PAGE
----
Disclaimer: This article is in no way meant to substitute for medical or mental health advice from a trained and educated mental health professional. Muslim Girl encourages those who need help to seek it, and encourages the use of resources such as therapists, social workers, psychologists, psychiatrists, and trained mental health professionals. You should never try to manage your mental health alone. You are not alone, and there is no shame in seeking professional help. Muslim Girl also does not recommend self-diagnosis; again, please seek the help of a professional. The following are the views and experiences of the author only.
Anxiety. Something I’ve always dealt with. But in my younger years, it didn’t have a name. I didn’t know what that crippling feeling was that would occasionally consume me without warning. As I got older, and I did more reading and came to find out about the word “anxiety,” that feeling came more often. When my children were born, it seemed like a constant state of mind. Aren’t hormones great?!
So let’s pair all that with a worldwide pandemic, a president who is threatening to reopen the country despite the death toll climbing, and my favorite month of the year: Ramadan.
In the beginning of March, when reality hit us about the seriousness of COVID-19, we all mentally prepared ourselves the best we could. But when schools shut down, that was the point for me where things became “real.” No more school bus, no more daily folders to check, no more lunch boxes to pack in the morning. I was heartbroken for my daughter and broke down on more than one occasion, especially during her first Zoom meeting with her whole class and teacher. But I quickly realized that my “privilege” was showing. Hey, at least she’s still getting an education and some interaction with her school friends. We have a roof over heads, access to food, and we can still play outside.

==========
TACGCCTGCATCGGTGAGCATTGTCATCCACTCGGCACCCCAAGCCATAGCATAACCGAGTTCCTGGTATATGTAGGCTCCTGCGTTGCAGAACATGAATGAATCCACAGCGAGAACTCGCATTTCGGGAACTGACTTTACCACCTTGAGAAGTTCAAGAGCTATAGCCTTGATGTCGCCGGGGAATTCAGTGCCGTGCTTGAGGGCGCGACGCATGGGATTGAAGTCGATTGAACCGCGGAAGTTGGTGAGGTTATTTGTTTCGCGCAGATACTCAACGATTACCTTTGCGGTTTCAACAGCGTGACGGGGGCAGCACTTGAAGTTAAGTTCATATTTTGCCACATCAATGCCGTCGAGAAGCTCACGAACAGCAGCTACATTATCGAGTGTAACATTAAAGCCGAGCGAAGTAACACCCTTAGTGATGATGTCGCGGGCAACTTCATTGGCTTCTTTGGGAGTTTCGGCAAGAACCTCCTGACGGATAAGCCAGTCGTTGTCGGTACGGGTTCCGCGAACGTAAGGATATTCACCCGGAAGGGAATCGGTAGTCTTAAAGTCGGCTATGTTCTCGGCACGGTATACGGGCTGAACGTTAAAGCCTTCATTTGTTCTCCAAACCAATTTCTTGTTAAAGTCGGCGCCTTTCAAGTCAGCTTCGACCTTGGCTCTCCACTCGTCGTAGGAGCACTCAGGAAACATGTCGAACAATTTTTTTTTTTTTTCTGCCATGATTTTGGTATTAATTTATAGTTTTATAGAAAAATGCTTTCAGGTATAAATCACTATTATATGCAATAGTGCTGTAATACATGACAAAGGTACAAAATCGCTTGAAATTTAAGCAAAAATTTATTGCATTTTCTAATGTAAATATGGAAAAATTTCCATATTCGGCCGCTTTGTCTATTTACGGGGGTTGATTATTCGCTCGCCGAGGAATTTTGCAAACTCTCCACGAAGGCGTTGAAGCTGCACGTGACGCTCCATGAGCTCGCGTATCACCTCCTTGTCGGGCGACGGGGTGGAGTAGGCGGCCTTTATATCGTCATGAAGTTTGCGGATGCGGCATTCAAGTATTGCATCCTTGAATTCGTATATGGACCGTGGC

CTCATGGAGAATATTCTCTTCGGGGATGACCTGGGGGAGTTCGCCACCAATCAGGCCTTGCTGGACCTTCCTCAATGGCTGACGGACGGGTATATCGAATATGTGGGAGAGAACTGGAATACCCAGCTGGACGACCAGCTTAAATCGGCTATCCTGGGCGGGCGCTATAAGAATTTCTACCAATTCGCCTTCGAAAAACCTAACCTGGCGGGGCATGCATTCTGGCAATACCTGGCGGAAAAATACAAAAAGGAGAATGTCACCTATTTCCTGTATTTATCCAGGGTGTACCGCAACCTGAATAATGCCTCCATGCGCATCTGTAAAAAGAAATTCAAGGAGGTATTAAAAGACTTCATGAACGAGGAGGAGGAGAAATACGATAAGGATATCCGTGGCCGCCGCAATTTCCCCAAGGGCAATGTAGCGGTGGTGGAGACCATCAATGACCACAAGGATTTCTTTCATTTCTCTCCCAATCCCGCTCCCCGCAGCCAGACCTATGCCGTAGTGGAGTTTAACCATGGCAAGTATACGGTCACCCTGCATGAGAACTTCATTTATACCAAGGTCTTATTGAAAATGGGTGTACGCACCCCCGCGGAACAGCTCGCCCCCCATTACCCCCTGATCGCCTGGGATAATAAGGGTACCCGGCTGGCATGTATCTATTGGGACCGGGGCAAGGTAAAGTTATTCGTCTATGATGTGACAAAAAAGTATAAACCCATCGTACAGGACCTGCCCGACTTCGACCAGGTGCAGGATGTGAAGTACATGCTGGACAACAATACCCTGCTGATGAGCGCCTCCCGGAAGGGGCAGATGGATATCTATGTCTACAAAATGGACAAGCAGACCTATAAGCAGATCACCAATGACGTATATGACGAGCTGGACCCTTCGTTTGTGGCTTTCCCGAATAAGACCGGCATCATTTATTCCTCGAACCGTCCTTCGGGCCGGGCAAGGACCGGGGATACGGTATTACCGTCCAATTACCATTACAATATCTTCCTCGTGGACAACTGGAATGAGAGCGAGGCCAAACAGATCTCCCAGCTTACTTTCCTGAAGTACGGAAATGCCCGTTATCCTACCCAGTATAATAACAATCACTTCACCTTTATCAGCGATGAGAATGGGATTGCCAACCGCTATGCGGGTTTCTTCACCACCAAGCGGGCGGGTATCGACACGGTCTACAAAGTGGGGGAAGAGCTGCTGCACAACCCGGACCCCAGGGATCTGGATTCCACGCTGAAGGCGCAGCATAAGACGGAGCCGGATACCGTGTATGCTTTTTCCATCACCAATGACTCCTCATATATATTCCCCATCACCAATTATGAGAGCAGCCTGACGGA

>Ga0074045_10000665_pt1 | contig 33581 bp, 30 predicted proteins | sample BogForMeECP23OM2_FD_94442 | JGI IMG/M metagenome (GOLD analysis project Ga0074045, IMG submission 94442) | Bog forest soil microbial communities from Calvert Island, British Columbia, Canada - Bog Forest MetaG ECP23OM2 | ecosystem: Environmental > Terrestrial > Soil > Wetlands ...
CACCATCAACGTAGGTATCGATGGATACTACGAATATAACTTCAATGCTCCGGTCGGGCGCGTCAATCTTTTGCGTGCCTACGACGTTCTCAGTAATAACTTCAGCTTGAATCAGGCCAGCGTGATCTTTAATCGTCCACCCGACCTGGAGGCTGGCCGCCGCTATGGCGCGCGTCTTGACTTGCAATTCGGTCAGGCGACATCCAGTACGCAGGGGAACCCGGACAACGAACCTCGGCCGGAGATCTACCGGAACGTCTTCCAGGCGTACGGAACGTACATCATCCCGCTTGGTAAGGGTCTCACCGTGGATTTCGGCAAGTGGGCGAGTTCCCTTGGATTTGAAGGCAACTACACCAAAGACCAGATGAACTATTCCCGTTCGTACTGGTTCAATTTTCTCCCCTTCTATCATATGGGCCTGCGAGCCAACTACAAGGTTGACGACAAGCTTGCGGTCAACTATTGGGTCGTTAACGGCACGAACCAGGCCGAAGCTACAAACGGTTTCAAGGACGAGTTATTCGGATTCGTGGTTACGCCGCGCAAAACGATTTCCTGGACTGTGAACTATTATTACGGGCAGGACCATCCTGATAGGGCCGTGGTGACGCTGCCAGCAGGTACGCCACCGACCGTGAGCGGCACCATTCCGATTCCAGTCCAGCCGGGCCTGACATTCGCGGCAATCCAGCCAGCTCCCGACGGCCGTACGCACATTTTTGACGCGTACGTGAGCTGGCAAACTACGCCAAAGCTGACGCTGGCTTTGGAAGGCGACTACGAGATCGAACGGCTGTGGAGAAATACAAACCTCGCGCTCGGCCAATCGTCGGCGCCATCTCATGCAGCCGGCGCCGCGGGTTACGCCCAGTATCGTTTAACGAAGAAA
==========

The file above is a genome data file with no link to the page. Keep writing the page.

Ramadan was quickly approaching, and it was certain that this year would be different than we are used to. Maybe it was all the tears I had shed in the beginning phase. Or maybe mental preparation did the trick! But for some reason, my anxiety did not go sky high like I had anticipated.
After about five weeks, we had a good routine going. Parenting books will say that children thrive on a routine, but I can tell you that adults do as well. Ramadan was quickly approaching, and it was certain that this year would be different than we are used to. Maybe it was all the tears I had shed in the beginning phase. Or maybe mental preparation did the trick! But for some reason, my anxiety did not go sky high like I had anticipated.
Experience some quarantine cooking? I have! I began to enjoy cooking in a way that I never have. Though I can’t come up with genius recipes or anything brilliant like that, I can follow recipes step by step and make them more concisely. I enjoy the process of making food, of swirling the ingredients together and seeing what comes of it.
Because I have come to actually enjoy cooking, my fear of trying new recipes has faded. The process of creating something has made my anxiety go down quite a bit. Maybe it’s seeing that my children are enjoying their dinner (picky eaters). Or maybe it’s my husband saying that my food is restaurant quality. (What wife doesn’t love to hear that?!)
And it’s not even just creating the food itself. It’s creating the photos and videos that are to follow. My creativity has found a way to channel itself by making awesome foodie videos that I can upload onto my social media accounts. The happiness I get when someone asks me for that certain recipe is indescribable. It makes me feel like I not only created a meal for my family, but that I also gave someone else the drive to do the same.
I am beyond thankful that my anxiety has not driven my life out of control this Ramadan. Because of my stable mental health, I have been able to focus more on personal prayers, spirituality, and growth. Allah knows the state of the world. He knows what we all need, even if we don’t want it or don’t think we can handle it. And that’s fine. Keeping that knowledge in mind, I have been able to turn over more of my mental health to Him. Maybe this pandemic will go away in a couple of months and life will return to somewhat of a new normal. Or maybe it will be much longer than that. Wherever this road leads us, Allah is in charge and He’s driving. My anxiety can take a back seat.
Mariam is a stay at home mom, boutique owner, and writer.